Tax evasion is a very serious offense and is also referred to as tax fraud. It is never a good idea to try to avoid paying the taxes that you owe because you can find yourself convicted of a felony and in jail for up to five years. In addition, you could end up paying a fine of up to $250,000 as an individual taxpayer or $500,000 as a corporation. If you are found guilty of willful failure to file a tax return or pay the tax that is due, you could be facing a misdemeanor conviction that carries a prison sentence of up to one year. You could also be forced to pay fines totaling up to $100,000 as an individual and $200,000 as a corporation. According to reports from the IRS, about 17 percent of individual taxpayers fail to follow the tax code in one way or another. This is a fairly high percentage of the population that is susceptible for investigation for tax fraud.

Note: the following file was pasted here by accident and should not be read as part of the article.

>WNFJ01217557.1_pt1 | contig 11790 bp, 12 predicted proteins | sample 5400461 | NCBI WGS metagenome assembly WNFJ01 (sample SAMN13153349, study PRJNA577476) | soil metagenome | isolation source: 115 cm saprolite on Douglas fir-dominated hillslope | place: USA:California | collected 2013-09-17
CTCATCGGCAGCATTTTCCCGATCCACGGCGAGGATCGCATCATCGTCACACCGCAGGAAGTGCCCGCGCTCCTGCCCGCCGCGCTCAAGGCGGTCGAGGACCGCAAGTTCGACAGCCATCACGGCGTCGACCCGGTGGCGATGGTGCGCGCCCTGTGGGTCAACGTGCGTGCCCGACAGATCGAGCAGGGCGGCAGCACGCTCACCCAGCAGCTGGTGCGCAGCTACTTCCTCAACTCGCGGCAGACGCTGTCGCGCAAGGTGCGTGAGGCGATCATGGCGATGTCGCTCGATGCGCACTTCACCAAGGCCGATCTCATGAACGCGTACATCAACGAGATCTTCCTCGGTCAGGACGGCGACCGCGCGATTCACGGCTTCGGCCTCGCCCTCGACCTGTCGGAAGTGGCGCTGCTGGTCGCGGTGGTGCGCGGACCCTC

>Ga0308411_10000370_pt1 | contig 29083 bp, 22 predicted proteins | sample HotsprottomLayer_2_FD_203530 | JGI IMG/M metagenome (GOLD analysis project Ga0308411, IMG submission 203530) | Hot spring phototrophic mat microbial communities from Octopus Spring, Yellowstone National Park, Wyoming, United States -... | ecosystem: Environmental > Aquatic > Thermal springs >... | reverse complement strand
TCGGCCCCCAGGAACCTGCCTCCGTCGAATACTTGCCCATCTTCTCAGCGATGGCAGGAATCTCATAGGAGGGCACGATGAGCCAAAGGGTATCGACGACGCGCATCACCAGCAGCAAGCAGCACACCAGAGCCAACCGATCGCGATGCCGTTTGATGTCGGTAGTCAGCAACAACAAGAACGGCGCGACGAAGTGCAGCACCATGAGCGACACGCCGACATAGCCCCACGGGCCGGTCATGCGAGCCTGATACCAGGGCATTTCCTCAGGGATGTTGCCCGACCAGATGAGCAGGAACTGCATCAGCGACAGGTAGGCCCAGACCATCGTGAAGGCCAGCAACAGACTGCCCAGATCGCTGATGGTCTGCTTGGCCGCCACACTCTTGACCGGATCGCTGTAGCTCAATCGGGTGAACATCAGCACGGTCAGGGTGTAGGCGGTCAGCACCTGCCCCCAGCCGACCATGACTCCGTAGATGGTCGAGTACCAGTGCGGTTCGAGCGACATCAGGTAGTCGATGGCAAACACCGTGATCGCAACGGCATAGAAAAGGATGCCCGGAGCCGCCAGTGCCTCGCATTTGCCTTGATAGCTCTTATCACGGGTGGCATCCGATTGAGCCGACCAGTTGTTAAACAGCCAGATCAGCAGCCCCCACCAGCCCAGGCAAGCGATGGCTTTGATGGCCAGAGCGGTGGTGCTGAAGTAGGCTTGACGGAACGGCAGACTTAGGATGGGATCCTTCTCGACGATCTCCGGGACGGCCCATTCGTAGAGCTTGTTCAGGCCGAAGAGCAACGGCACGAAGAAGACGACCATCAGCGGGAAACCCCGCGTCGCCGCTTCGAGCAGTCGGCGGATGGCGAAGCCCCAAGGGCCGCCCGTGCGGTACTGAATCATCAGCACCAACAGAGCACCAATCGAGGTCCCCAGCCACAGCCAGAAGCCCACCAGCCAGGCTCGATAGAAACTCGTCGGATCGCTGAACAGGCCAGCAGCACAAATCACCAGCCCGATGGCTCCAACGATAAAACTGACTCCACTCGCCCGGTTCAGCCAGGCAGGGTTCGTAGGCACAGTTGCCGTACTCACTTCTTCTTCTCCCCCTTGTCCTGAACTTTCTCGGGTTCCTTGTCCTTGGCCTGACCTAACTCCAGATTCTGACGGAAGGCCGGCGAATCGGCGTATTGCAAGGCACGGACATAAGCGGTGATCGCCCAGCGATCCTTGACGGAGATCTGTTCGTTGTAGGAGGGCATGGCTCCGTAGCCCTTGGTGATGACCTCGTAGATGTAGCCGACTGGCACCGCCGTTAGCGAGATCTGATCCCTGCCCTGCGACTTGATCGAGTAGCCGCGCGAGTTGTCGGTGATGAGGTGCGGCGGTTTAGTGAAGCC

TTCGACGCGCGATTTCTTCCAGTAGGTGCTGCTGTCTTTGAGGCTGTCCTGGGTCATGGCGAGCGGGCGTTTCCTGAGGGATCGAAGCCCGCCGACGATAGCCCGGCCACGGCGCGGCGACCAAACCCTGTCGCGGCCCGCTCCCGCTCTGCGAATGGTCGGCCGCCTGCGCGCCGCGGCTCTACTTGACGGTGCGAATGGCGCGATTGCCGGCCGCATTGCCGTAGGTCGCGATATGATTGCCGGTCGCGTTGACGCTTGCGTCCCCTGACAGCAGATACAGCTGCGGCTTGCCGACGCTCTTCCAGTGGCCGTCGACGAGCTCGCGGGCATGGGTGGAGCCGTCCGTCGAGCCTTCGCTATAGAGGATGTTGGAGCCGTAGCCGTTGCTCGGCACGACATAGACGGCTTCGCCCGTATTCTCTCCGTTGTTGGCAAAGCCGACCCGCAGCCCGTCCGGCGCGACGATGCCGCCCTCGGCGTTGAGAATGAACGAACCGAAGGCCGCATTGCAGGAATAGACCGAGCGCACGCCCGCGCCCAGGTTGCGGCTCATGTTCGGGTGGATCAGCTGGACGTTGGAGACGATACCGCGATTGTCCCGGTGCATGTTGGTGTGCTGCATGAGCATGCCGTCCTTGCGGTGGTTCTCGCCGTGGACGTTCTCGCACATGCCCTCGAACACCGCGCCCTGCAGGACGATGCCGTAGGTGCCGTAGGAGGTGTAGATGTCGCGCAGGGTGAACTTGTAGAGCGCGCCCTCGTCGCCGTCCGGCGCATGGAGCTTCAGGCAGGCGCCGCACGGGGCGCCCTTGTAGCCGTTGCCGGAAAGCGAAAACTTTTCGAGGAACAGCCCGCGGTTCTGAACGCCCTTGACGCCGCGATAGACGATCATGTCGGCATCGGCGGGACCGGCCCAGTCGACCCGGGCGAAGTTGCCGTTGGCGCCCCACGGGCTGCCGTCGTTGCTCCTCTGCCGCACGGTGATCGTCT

There are many cases in which a taxpayer’s failure to obey the tax code is merely a mistake and not a willful violation. The IRS has well-tested programs to figure out which types of violations are genuine mistakes and the ones that merit criminal prosecution. You do not want to find yourself in the latter category because the government is fairly aggressive at investigating and prosecuting tax fraud. This is because the government wants to deter as many taxpayers as possible from being tempted to avoid reporting income or underpaying their taxes.
If you are engaged in overstating the number of exemptions or deductions that you are entitled to take, this could be a red flag for the IRS that you are trying to evade paying taxes. In addition, if you earn your income mostly in cash, this is another typical situation in which the IRS has found that taxpayers are tempted to go without reporting their income to the government. Tax fraud and evasion are investigated by the law enforcement department of the IRS, the IRS Criminal Investigation (CI).